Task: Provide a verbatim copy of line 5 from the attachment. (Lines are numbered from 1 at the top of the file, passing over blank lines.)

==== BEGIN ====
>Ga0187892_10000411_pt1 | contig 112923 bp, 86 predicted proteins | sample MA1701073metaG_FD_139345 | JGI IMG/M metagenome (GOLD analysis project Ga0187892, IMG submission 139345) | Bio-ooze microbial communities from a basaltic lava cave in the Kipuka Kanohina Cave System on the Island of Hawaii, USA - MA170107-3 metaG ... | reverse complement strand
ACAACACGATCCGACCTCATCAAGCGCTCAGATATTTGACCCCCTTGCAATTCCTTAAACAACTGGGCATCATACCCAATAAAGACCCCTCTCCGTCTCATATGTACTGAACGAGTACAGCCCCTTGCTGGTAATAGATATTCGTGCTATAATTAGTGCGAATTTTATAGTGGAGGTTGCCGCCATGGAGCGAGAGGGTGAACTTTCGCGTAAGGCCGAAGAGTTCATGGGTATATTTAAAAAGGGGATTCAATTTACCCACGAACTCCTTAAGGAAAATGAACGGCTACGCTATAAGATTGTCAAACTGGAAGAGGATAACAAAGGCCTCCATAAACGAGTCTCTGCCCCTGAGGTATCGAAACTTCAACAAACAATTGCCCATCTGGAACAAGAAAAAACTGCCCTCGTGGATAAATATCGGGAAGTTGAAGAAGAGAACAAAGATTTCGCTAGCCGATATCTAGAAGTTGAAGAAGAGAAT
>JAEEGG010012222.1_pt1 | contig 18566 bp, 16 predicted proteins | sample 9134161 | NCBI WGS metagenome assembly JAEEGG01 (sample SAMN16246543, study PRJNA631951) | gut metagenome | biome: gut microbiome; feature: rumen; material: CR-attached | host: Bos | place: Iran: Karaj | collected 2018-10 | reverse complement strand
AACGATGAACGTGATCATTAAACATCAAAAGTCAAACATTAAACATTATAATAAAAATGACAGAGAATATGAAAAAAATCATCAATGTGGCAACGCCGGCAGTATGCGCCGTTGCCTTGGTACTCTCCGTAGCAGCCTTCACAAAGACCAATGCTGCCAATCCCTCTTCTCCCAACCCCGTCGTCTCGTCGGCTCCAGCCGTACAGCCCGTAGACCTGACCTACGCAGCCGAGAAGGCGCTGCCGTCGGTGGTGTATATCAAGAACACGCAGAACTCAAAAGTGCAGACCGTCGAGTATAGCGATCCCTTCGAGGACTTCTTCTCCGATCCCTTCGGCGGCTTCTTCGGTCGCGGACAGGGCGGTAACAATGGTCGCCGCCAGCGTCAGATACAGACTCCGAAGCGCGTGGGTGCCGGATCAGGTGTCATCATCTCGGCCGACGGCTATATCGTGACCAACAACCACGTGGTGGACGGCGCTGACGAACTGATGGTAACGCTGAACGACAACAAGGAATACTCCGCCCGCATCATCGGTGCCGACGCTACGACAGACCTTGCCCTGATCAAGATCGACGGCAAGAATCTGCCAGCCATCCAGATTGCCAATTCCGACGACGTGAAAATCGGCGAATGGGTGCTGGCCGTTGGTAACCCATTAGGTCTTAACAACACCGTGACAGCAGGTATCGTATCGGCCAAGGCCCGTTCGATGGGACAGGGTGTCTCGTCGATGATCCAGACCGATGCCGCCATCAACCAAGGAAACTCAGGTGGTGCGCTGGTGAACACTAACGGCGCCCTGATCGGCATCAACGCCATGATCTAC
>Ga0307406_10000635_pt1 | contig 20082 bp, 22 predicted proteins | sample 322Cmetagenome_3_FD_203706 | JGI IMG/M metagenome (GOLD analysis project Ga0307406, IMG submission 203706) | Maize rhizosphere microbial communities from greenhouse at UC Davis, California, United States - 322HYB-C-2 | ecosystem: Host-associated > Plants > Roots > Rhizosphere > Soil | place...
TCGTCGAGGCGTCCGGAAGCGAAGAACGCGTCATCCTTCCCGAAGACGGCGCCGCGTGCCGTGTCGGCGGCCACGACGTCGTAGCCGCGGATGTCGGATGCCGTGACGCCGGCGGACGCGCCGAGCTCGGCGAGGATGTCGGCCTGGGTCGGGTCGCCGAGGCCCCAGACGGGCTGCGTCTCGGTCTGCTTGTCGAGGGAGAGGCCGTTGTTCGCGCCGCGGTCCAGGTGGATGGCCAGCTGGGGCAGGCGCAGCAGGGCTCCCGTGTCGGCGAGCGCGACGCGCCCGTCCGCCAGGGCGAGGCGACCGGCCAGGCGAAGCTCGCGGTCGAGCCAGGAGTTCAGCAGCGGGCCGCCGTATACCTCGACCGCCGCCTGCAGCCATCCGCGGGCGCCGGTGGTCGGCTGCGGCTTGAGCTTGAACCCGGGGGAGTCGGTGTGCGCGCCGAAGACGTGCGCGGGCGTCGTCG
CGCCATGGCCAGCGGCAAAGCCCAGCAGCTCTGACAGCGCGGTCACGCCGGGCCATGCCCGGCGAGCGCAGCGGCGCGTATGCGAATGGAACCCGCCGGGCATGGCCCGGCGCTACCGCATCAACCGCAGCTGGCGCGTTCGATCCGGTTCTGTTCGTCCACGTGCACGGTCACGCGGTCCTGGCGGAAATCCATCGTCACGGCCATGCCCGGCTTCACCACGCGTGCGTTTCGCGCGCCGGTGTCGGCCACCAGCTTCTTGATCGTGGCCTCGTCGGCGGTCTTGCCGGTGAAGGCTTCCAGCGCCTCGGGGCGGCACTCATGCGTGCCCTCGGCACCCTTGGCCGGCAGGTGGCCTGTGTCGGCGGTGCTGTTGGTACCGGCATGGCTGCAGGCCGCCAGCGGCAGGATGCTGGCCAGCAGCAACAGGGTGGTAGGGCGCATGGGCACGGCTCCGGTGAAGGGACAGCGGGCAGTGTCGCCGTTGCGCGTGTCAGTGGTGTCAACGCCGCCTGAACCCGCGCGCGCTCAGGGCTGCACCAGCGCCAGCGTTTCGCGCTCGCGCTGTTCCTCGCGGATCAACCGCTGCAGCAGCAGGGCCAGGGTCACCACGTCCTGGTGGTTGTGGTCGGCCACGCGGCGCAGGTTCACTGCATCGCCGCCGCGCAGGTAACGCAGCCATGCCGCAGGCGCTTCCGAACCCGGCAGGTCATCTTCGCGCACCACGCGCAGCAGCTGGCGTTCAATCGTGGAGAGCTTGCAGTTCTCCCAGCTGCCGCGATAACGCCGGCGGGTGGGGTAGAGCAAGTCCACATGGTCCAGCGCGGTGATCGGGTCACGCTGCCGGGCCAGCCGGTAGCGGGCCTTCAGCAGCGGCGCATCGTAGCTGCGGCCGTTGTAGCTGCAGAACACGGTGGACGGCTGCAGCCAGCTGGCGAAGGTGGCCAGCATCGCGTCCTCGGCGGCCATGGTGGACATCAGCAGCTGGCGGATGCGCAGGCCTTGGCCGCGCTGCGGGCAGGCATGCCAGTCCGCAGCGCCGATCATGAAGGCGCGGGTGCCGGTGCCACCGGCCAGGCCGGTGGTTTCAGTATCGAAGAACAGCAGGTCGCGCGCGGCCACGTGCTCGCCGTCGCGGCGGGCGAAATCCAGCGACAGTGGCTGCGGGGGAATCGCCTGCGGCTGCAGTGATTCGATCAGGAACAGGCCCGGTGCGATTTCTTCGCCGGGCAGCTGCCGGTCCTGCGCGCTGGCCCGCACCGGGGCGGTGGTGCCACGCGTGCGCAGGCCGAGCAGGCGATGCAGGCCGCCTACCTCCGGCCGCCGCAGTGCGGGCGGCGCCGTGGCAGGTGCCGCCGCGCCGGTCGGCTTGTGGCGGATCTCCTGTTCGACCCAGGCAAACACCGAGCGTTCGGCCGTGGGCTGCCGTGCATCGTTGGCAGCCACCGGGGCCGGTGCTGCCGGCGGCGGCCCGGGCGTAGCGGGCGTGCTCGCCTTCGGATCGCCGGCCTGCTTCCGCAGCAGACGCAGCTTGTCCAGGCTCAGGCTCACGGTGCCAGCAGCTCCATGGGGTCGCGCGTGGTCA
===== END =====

>Ga0307406_10000635_pt1 | contig 20082 bp, 22 predicted proteins | sample 322Cmetagenome_3_FD_203706 | JGI IMG/M metagenome (GOLD analysis project Ga0307406, IMG submission 203706) | Maize rhizosphere microbial communities from greenhouse at UC Davis, California, United States - 322HYB-C-2 | ecosystem: Host-associated > Plants > Roots > Rhizosphere > Soil | place...